• Headaches
  • A feeling of confusion
  • Pain
  • Aches
  • Stiffness
  • Stress
  • Anxiety
  • Difficulty falling asleep or awakening from sleep

Don’t dismiss any symptom because you think that it might disappear within a few days before talking about it with a healthcare professional. It is vital for you to get the proper treatment after a car crash because you need your joints, muscles, ligaments, discs, and internal organs to be taken care of. You do not want to end up with chronic pain or injuries that, if left untreated, will have unintended and long-term consequences.

Taking Care of Your Health After a Car Accident

Taking Care of Your Health After a Car Accident

It cannot be stressed enough how important it is for you to get a complete physical examination after being in an accident. This is because, in addition to obvious injuries that need to be treated, you may also have internal damage that is not immediately noticeable but can be just as dangerous if left untreated.

You should be aware of the difference between a couple of bruises and bumps and injuries that are more significant and require treatment. Don’t set yourself up for long-term health issues that could have been avoided with prompt medical attention. Pay particular notice of your head, neck, and back since pain in these areas is never to be ignored. Here are some other serious problems you should be on the lookout for:


Whiplash is very common, particularly in rear-end collisions, but it may take a few days to become apparent. It needs special attention because it may also include reduced range of motion, headaches, tenderness from the neck down to the shoulder or upper back, fatigue, dizziness, blurred vision, irritability, sleep disturbances, or ringing in the ears, among others.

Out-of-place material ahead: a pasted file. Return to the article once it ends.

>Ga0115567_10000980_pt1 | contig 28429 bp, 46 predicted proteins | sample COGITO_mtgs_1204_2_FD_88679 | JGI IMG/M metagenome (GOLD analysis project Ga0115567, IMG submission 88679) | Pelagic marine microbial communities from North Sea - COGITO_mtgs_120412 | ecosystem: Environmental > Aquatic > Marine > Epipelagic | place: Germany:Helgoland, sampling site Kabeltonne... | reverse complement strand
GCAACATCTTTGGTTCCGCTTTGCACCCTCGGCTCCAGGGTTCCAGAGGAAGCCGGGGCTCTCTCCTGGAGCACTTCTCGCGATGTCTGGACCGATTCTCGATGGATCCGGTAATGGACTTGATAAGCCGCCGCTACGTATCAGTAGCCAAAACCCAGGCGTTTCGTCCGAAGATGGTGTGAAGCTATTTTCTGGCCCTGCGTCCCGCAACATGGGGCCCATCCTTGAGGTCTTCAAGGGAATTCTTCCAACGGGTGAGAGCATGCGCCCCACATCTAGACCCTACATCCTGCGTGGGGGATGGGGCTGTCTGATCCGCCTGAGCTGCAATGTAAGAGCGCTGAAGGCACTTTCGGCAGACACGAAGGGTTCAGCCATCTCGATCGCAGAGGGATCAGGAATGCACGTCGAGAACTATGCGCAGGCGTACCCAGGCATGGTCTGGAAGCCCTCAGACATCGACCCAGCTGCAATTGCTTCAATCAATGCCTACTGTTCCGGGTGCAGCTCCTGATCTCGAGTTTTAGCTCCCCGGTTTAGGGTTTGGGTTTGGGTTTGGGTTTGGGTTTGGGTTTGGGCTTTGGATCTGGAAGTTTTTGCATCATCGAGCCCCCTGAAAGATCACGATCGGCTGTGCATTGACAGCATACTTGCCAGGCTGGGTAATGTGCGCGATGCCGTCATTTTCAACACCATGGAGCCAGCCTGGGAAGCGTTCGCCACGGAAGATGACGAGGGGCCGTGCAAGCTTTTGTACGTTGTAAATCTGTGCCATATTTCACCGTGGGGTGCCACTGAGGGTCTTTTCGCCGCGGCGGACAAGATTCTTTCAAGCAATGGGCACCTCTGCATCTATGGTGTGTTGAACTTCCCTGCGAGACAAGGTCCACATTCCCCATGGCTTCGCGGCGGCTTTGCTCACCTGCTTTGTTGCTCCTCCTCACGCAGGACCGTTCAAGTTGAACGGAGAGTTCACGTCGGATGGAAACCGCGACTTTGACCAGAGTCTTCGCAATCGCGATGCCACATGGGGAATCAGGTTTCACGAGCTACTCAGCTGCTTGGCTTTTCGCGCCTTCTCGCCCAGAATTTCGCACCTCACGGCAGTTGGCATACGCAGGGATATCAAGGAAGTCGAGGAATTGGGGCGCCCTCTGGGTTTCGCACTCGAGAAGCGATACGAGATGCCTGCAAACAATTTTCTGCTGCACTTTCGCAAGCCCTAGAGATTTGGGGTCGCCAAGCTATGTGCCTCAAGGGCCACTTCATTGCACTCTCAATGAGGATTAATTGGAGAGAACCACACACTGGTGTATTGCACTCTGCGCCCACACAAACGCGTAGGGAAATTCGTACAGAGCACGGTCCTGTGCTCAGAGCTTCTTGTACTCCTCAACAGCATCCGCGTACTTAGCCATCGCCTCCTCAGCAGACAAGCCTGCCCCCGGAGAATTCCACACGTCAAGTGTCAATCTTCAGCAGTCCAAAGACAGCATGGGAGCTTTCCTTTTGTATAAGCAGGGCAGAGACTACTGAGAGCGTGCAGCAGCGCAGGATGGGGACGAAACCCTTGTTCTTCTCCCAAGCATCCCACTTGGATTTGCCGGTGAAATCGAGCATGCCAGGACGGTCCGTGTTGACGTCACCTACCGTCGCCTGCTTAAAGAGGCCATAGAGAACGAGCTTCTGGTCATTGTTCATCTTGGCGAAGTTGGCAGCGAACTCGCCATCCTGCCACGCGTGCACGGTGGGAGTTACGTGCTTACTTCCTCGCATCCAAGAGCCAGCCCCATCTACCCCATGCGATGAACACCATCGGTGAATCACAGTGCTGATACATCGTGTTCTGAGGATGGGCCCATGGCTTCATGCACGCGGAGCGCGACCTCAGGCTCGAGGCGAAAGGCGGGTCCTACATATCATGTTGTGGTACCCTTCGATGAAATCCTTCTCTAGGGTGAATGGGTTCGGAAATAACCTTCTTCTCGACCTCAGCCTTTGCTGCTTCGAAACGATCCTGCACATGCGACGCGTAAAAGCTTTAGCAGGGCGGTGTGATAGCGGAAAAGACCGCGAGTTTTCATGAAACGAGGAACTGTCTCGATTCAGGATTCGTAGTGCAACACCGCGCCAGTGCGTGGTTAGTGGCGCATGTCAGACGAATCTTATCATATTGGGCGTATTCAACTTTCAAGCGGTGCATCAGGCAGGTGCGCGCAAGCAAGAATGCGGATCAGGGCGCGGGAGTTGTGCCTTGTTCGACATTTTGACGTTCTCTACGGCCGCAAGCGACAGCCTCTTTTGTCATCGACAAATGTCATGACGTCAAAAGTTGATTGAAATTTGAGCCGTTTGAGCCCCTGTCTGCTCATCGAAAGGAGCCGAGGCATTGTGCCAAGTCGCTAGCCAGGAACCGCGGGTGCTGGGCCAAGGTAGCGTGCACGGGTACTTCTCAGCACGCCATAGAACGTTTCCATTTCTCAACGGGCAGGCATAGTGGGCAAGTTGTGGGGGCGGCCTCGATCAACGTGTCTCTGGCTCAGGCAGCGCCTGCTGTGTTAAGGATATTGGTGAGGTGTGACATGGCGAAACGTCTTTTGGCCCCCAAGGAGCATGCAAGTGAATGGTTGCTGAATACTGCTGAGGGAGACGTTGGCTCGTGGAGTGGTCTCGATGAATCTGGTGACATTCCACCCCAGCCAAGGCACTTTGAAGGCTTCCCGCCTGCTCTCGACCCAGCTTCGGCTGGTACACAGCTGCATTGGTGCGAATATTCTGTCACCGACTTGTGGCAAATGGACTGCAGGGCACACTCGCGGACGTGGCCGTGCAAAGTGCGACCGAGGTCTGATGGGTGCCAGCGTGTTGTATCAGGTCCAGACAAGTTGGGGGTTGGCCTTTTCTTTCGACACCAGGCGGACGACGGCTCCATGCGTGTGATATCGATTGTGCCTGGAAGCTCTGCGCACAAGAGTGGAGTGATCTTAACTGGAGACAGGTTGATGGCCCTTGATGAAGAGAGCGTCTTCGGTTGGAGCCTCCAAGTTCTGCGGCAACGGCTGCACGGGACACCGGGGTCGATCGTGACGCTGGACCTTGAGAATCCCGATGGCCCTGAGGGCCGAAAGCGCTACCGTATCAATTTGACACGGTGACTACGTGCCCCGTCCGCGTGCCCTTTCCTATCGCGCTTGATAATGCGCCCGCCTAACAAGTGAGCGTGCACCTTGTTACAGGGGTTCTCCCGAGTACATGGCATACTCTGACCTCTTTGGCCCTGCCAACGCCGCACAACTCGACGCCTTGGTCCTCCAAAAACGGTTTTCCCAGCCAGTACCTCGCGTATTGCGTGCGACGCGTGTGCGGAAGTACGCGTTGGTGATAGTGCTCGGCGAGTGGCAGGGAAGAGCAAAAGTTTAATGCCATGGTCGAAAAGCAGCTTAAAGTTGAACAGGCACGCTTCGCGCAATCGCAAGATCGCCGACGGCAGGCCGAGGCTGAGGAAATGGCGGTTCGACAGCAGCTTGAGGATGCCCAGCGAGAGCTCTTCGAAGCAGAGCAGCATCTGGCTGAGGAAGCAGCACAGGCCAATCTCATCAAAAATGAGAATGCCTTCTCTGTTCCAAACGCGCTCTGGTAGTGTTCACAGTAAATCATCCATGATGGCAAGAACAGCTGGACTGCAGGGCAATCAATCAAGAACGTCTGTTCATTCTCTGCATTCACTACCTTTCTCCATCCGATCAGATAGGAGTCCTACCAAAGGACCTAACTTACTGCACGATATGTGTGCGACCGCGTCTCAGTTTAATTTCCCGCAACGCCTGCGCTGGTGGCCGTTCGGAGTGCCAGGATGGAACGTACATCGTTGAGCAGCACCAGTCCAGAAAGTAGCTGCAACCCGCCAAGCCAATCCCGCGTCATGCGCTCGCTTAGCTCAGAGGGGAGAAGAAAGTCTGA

Delayed Pain and Other Symptoms

Delayed Pain and Other Symptoms

Several injuries or symptoms may not appear until hours or days after the crash. Besides the forceful movements to your body during the accident, you will also experience an adrenaline rush that may be long enough to mask the pain and other symptoms.

This may result in a belief that you are unhurt when you’re not. The adrenaline may have you consider your pain as something that may go away on its own, which is not always the case. Take your health seriously after an accident and get yourself checked out at an accident clinic in Miami.


These are mild traumatic brain injuries and they are often accompanied by loss of consciousness (even if only for a few seconds), feelings of dizziness or confusion, difficulty recalling the accident, and difficulty in communicating or thinking clearly. It is important to know when to go the ER for a concussion because it calls for immediate medical treatment . Your physician will have to conduct some tests to diagnose whether you have swelling or bleeding in the brain, both of which can be life-threatening.